The Final Banquet

The Final Banquet

Tonight, we gathered as a group for the last time to celebrate finishing Grinnell in London.

The papers are in, the bags are (nearly) packed, and the last little things are finally being done. The banquet was a nice cap to the semester. It was so nice to get to get together with all of the wonderful people who made this semester what it was. Not only did I get to dine and chat with my fellow Grinnell-in-Londoners as a large group, but I also got to say some final goodbyes and thank yous to the program professors and staff.

It was a wonderful evening filled with great conversation and fantastic food. We dined at the Clerkenwell Kitchen, a little restaurant right by our flat. We each received a three course meal. I started with a delectable English Onion Soup. It was rich, hearty, and wonderfully seasoned. I quickly gobbled it up and eagerly awaited the main course. I had opted for the roasted sirloin served with vegetables, which turned out to be parsnips, potatoes, and sprouts. It was a delicious and quite filling entrée. Finally, for dessert, I opted for the toffee pudding, which was scrumptious and not terribly heavy, a sweet way to top off a fabulous meal.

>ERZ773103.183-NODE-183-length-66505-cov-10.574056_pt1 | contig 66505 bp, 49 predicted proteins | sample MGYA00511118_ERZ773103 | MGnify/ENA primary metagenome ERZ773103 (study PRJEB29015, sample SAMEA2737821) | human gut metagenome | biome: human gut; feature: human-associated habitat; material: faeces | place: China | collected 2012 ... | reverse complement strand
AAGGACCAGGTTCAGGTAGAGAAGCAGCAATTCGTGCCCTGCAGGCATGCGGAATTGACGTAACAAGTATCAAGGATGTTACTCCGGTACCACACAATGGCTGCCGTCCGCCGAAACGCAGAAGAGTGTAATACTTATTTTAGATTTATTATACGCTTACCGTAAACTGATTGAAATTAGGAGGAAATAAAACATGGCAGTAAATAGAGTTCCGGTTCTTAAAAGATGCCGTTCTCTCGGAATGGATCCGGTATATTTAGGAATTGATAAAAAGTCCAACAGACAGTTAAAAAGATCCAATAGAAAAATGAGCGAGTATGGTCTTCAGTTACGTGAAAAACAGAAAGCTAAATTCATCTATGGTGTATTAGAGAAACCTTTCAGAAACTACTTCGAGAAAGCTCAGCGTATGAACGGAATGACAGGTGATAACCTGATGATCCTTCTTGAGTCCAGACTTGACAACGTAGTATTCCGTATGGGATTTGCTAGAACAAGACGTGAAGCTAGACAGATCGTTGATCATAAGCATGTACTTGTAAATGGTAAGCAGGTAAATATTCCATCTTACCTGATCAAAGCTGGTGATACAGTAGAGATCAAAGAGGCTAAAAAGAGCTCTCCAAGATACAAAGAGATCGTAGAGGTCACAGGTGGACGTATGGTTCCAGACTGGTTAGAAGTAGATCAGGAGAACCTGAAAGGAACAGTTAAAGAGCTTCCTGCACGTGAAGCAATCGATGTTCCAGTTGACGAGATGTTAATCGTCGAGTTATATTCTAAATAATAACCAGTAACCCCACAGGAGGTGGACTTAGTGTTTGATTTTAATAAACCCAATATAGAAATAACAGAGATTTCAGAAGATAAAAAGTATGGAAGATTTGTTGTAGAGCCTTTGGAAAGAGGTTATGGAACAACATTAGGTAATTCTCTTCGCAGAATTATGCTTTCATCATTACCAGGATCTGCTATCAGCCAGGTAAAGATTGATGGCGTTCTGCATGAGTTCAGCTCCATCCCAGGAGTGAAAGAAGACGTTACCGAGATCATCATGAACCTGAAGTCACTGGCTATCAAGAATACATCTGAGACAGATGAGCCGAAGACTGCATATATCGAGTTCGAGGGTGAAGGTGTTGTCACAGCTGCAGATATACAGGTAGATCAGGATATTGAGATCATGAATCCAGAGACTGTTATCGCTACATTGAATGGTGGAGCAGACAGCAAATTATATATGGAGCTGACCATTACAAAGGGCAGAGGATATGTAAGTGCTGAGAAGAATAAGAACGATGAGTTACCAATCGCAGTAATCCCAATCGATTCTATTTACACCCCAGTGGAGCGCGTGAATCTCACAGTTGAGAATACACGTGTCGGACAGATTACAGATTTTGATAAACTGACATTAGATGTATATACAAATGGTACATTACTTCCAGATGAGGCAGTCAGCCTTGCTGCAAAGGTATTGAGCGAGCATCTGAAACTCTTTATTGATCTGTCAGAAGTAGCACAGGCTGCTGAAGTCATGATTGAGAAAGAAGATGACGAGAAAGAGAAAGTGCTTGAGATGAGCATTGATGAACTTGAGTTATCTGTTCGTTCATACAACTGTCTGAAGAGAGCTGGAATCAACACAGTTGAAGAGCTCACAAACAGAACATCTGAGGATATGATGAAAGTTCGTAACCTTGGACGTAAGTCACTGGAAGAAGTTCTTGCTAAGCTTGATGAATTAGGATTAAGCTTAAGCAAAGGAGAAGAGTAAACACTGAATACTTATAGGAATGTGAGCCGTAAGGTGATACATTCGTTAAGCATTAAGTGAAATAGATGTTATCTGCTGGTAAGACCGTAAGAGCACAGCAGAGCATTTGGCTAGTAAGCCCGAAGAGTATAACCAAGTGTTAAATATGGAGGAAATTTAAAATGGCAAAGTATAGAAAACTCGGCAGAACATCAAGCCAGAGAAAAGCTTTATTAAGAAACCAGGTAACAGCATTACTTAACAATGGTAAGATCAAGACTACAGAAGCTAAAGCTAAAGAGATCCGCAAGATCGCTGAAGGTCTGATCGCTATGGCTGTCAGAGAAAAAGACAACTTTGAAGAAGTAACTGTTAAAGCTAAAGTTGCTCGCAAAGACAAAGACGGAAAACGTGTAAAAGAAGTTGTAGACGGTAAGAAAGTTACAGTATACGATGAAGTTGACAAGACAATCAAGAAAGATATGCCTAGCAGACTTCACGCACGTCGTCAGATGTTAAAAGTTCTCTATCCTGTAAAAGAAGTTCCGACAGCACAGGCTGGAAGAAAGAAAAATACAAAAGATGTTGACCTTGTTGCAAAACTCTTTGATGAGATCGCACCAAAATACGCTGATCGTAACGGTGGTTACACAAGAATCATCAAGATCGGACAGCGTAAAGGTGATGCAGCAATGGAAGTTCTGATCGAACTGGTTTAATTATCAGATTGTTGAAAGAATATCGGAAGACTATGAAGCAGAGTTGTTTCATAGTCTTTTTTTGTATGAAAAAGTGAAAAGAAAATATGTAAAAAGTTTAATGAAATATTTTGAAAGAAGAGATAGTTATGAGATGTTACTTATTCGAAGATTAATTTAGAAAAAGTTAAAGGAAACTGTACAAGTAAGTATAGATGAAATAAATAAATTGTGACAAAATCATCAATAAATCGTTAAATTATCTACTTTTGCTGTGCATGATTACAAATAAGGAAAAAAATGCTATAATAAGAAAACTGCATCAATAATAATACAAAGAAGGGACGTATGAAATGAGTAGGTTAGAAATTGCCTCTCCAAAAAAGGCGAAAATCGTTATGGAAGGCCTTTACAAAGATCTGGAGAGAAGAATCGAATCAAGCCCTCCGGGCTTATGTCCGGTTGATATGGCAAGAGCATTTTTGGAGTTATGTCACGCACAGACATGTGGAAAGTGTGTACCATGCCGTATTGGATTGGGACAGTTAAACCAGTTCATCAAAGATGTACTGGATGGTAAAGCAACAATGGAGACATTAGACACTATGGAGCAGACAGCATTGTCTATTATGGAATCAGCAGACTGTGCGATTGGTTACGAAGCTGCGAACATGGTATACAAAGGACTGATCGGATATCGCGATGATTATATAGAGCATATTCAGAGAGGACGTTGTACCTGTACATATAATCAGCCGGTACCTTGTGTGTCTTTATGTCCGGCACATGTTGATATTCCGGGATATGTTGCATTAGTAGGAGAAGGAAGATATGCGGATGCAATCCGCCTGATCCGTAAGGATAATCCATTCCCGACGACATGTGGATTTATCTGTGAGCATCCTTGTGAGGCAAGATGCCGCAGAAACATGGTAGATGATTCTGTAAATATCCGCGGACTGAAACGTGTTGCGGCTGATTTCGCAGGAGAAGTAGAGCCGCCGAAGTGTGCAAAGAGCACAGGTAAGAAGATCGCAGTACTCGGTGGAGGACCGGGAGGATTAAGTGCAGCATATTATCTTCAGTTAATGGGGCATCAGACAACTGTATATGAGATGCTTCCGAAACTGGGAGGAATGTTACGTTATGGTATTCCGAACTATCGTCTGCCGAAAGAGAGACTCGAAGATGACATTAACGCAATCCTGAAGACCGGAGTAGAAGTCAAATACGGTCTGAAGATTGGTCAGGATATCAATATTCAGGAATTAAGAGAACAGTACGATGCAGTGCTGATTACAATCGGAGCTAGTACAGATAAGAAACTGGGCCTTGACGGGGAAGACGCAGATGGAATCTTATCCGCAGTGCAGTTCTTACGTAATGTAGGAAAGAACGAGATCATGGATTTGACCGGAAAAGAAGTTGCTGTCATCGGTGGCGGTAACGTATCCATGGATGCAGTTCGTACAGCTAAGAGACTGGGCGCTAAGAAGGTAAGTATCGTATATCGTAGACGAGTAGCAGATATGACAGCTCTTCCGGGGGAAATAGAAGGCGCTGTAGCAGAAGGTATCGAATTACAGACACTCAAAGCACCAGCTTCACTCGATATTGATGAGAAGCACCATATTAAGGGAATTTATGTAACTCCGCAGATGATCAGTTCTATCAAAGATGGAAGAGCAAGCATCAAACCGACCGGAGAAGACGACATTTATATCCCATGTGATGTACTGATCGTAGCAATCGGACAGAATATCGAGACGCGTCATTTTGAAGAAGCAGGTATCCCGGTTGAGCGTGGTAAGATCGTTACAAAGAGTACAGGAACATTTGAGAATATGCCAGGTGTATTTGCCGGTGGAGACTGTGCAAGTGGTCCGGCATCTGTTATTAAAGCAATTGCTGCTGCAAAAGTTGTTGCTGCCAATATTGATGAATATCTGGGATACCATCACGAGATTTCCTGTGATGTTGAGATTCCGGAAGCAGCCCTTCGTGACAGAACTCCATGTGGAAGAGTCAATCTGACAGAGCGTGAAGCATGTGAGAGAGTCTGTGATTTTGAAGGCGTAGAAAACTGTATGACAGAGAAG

After the meal, we convened to snag a final group shot. It is somewhat crazy to see how much we've grown together on this semester together. We've bonded over an incredible experience and it's been wonderful to make so many new friends. We said our goodbyes see-you-laters and headed back home to polish off some more packing. All in all, a good day. My final day in London is tomorrow. Pictures below.

Teddy and I

 

Soup!

 

Fresh Sourdough! Yum!

 

The Main Course

 

Delectably Delicious Dessert

 

What a group!

 

Libraries, Indian Food, and Skyfall!

Libraries, Indian Food, and Skyfall!

It was another busy day in London for yours truly!

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My day began with a trip to The Women's Library, a massive collection of books and archives focused on women's history. We spent the morning exploring our research options, touring the facility, and examining some example pieces from the archives. I am really excited to have access to such a first-rate resource, especially as I begin to do some independent research for my class on British Feminism.